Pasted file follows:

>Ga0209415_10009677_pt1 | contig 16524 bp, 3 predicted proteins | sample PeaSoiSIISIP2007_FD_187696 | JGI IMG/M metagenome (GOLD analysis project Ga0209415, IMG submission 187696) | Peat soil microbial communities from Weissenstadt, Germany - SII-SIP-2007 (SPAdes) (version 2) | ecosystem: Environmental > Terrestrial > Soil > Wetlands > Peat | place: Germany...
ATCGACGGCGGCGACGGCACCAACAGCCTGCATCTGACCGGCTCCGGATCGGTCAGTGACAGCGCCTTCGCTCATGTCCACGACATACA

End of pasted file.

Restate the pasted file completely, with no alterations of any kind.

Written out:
>Ga0209415_10009677_pt1 | contig 16524 bp, 3 predicted proteins | sample PeaSoiSIISIP2007_FD_187696 | JGI IMG/M metagenome (GOLD analysis project Ga0209415, IMG submission 187696) | Peat soil microbial communities from Weissenstadt, Germany - SII-SIP-2007 (SPAdes) (version 2) | ecosystem: Environmental > Terrestrial > Soil > Wetlands > Peat | place: Germany...
ATCGACGGCGGCGACGGCACCAACAGCCTGCATCTGACCGGCTCCGGATCGGTCAGTGACAGCGCCTTCGCTCATGTCCACGACATACA